Monday, August 16, 2010

The Ninilchik Russian Orthodox Church

The Holy Transfiguration of Our Lord Church sits atop a bluff overlooking Cook Inlet south of Soldotna in the tiny community of Ninilchik. We stopped there on the way to Homer because “The Milepost” (the travel guide we're using) stated that this church was a popular tourist site on the Kenai Peninsula with beautiful views of Cook Inlet.

The church was picturesque as was the cemetery. The church has an active congregation and there were several recent burials in the cemetery.

According to an entry in Wikipedia, the top bar of the double cross may represent the death of Jesus and the second one may symbolize his resurrection, but it could also be the cross beam on which Christ's wrists or palms were nailed. The bottom, slanted bar may represent a footrest where Jesus' feet were nailed to the cross. Another interesting interpretation has a much deeper meaning: The bottom bar may represent a balance of justice. Some sources suggest that, as one of the thieves being crucified with Jesus repented of his sin and accepted Jesus as the Messiah and was thus lifted into Heaven, the other thief rejected and mocked Jesus and therefore descended into Hell.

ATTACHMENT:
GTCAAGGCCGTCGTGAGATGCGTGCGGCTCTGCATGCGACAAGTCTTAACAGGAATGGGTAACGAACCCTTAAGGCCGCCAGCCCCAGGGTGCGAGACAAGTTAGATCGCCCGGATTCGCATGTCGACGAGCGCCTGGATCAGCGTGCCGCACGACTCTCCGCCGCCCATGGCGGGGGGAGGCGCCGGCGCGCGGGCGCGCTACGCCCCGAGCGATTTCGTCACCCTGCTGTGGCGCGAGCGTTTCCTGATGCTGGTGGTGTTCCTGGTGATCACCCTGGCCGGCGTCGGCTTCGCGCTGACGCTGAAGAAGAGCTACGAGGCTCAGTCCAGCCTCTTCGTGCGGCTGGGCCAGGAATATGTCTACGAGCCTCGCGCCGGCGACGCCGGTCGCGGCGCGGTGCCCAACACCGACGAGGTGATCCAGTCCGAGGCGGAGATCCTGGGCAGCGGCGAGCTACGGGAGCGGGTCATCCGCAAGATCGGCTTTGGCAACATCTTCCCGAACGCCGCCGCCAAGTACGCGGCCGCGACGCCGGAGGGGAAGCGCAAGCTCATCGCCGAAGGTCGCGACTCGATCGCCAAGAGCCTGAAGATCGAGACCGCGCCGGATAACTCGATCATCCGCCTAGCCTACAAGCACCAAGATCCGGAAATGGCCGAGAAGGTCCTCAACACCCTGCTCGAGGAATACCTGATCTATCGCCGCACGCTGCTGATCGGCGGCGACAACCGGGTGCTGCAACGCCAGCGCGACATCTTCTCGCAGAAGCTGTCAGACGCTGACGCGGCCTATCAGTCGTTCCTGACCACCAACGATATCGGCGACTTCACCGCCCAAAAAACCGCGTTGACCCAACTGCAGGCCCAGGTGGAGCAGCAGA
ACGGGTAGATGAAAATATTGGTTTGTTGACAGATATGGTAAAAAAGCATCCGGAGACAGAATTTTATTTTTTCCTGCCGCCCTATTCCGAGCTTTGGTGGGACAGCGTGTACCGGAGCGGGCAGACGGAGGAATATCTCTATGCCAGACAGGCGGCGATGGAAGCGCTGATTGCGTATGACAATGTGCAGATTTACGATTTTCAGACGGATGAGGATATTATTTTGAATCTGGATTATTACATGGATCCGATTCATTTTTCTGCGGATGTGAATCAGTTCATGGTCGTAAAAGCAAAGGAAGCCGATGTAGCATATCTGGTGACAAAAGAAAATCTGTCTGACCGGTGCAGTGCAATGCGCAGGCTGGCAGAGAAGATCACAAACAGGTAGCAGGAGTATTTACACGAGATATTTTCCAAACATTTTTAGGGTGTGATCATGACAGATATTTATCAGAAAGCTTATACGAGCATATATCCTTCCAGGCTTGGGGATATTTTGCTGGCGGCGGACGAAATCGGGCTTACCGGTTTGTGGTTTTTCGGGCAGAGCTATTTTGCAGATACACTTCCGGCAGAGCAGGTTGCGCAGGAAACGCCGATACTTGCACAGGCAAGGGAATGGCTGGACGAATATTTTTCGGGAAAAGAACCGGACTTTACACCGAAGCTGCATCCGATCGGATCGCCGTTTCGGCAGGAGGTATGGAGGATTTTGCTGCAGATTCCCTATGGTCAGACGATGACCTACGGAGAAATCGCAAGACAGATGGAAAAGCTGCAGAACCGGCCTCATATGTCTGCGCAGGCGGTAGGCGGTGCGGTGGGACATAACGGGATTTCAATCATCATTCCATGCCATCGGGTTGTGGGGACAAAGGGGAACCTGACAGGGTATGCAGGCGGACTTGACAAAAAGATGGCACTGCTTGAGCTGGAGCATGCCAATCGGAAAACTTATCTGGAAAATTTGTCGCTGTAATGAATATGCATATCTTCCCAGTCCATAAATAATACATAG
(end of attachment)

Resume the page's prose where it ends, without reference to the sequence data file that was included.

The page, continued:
And even though Mother Nature wasn't cooperating (clouds and rain all day long), the view from the bluff was still quite beautiful. A portion of the town of Ninilchik and Cook Inlet (at low tide) seen from the bluff.

1 comment:

Greta Koehl said...

What a beautiful church! The story of the two thieves as an explanation for the slanted bottom bar is the one I have always heard.